By Paulina Silva (University of California, Irvine)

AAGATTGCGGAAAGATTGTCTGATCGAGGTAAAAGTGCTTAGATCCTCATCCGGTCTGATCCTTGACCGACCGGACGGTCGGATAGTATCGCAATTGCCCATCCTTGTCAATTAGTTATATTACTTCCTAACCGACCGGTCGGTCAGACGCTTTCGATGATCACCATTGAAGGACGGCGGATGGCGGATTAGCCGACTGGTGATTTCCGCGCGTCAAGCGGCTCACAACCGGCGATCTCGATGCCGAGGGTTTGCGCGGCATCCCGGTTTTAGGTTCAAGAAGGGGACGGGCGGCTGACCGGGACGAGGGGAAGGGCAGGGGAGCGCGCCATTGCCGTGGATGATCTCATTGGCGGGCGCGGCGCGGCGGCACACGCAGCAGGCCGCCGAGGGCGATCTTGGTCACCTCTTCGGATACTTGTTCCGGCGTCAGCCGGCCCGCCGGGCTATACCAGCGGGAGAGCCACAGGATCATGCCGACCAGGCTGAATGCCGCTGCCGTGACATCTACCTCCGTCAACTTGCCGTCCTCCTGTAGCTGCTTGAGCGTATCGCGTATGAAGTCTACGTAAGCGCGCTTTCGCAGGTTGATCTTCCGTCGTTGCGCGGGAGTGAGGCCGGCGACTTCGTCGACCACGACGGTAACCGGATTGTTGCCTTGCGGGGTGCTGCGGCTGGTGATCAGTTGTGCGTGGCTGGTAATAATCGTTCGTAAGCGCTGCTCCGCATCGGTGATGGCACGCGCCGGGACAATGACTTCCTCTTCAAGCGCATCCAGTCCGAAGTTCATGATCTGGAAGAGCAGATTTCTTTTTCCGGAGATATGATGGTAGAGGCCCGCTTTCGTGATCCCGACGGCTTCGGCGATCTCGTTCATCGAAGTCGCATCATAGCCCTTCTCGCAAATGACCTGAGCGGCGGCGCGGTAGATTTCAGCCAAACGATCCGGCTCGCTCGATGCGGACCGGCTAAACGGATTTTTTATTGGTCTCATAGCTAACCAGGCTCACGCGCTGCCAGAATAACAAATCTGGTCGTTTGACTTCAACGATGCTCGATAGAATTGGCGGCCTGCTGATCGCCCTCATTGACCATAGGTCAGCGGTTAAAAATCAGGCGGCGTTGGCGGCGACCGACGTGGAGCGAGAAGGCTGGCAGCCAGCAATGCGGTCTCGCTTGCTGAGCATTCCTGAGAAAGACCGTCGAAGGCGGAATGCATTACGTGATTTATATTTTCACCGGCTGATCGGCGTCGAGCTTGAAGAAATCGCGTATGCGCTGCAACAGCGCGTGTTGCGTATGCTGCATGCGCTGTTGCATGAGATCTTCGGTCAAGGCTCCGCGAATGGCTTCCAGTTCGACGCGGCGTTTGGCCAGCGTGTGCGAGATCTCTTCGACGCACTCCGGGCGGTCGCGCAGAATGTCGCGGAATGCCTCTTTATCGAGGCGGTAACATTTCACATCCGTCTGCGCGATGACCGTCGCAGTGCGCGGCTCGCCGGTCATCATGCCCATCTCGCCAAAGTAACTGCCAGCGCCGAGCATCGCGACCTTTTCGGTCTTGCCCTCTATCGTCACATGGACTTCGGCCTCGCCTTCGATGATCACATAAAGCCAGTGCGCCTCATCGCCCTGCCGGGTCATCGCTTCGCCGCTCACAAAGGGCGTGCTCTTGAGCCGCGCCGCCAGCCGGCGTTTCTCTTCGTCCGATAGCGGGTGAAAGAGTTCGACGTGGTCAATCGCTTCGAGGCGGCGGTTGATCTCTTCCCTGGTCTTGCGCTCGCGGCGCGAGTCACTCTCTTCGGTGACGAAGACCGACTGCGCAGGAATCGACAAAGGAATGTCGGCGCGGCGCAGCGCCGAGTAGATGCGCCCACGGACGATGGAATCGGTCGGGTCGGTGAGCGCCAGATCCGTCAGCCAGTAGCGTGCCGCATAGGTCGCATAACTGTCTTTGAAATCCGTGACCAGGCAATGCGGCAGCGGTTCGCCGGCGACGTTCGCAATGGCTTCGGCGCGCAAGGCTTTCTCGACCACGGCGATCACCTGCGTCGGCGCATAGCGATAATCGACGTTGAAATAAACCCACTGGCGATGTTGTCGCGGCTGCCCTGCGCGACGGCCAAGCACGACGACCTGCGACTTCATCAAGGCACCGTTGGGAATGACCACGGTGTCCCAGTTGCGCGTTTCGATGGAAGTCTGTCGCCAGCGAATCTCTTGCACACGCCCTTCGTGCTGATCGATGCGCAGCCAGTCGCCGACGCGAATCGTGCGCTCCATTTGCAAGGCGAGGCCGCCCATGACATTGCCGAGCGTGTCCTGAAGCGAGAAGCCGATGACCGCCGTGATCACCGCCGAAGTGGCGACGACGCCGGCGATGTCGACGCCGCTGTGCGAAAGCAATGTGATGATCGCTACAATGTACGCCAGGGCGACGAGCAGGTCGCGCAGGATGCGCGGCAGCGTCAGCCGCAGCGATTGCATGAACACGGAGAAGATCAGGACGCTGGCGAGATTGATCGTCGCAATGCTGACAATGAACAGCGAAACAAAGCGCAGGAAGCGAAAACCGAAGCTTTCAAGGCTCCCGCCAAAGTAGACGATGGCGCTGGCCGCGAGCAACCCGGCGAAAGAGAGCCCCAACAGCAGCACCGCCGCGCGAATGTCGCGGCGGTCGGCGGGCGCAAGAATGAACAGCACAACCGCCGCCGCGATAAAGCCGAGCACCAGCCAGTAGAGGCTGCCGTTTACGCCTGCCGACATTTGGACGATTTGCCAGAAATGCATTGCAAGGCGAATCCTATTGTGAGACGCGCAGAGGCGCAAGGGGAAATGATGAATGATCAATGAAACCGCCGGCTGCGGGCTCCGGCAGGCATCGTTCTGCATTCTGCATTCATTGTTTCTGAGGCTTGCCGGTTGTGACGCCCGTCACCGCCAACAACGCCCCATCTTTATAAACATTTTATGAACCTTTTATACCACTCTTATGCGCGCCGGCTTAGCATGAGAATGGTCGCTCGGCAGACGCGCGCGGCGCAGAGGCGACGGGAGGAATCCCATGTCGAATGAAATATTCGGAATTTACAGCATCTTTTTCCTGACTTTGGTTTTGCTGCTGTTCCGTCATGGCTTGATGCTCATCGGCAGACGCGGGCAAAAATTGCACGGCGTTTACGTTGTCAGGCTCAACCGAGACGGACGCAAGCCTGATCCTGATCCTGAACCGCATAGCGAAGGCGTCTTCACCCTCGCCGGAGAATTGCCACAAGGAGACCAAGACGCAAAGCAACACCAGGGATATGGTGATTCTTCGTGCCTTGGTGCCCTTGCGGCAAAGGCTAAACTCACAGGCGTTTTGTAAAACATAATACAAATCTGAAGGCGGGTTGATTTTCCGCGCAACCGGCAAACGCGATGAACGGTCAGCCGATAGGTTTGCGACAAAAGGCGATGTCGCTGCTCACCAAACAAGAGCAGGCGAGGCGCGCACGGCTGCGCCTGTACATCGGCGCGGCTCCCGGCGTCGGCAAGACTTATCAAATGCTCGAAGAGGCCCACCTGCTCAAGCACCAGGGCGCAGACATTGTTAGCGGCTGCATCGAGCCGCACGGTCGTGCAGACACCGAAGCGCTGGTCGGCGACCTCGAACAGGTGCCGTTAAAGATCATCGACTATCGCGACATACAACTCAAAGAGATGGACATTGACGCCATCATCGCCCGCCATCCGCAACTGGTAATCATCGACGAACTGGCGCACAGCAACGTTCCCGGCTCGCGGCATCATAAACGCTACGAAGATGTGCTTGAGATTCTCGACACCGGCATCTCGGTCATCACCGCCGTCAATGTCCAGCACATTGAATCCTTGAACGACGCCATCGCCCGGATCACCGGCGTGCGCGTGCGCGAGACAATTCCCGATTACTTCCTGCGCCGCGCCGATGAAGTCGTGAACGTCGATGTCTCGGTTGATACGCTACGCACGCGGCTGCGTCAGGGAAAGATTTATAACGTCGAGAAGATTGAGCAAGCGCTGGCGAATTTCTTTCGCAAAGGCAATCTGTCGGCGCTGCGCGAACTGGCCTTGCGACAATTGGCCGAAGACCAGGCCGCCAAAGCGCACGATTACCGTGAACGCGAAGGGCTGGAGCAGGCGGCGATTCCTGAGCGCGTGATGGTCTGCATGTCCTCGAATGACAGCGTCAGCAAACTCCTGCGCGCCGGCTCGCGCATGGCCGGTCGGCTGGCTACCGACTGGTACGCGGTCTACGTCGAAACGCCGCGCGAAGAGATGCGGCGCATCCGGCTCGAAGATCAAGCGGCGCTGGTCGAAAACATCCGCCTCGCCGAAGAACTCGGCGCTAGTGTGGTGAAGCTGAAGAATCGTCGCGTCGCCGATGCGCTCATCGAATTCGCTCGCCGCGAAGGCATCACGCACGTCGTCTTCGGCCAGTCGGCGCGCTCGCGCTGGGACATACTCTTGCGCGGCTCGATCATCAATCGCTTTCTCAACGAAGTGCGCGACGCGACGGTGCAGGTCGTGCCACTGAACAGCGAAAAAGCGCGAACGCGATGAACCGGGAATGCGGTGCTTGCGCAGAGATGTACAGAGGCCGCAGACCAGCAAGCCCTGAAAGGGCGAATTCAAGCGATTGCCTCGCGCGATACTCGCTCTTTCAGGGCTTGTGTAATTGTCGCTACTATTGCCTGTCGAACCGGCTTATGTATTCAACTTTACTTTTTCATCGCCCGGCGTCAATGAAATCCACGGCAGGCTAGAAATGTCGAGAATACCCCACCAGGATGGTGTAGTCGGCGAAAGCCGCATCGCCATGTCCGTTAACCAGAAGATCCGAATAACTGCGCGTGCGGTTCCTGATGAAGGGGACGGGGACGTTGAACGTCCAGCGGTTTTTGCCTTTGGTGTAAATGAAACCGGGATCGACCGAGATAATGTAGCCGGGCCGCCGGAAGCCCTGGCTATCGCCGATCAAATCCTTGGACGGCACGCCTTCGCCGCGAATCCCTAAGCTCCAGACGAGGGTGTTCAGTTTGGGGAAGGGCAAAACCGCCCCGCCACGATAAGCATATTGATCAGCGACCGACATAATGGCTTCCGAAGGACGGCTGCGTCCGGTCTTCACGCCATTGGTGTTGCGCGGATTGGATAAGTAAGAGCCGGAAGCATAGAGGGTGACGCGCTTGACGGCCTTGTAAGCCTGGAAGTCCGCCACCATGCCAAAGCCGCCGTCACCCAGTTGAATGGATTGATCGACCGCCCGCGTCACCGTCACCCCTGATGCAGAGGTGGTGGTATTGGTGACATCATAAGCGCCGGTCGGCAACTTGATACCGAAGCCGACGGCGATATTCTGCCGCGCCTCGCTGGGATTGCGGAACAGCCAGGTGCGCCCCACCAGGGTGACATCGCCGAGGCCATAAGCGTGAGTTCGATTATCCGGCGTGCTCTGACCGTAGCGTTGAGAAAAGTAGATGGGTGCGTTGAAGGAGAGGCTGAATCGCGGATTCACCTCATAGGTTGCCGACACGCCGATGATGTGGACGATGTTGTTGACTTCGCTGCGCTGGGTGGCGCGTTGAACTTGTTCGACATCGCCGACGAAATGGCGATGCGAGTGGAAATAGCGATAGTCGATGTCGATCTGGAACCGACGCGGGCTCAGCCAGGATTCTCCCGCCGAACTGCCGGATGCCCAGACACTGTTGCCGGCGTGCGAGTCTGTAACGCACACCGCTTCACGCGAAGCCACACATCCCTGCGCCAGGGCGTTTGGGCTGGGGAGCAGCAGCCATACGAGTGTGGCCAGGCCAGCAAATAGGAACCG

Interleaved practice (e.g., shuffling questions of different topics together) is widely accepted as an effective instructional method for learning in a variety of domains. It is typically contrasted with blocked practice (e.g., presenting questions of the same topic together). We expanded these findings by testing whether interleaved practice is more effective than blocked practice for learning and applying introductory-level statistics concepts (e.g., central tendency, measures of dispersion) using educationally-relevant materials in an online, randomized and controlled experiment with undergraduate students at a large public research university (n=67, first gen=58%, under-represented minority=56%, female=86%, modal stats experience=2-3 courses). Participants completed two phases: a practice phase and a test phase. Unexpectedly, interleaved practice did not lead to better overall performance, nor did it lead to better performance on either basic recall or applied problems. Comparable Bayesian analyses support the conclusion that there was a weak effect to no effect of interleaving.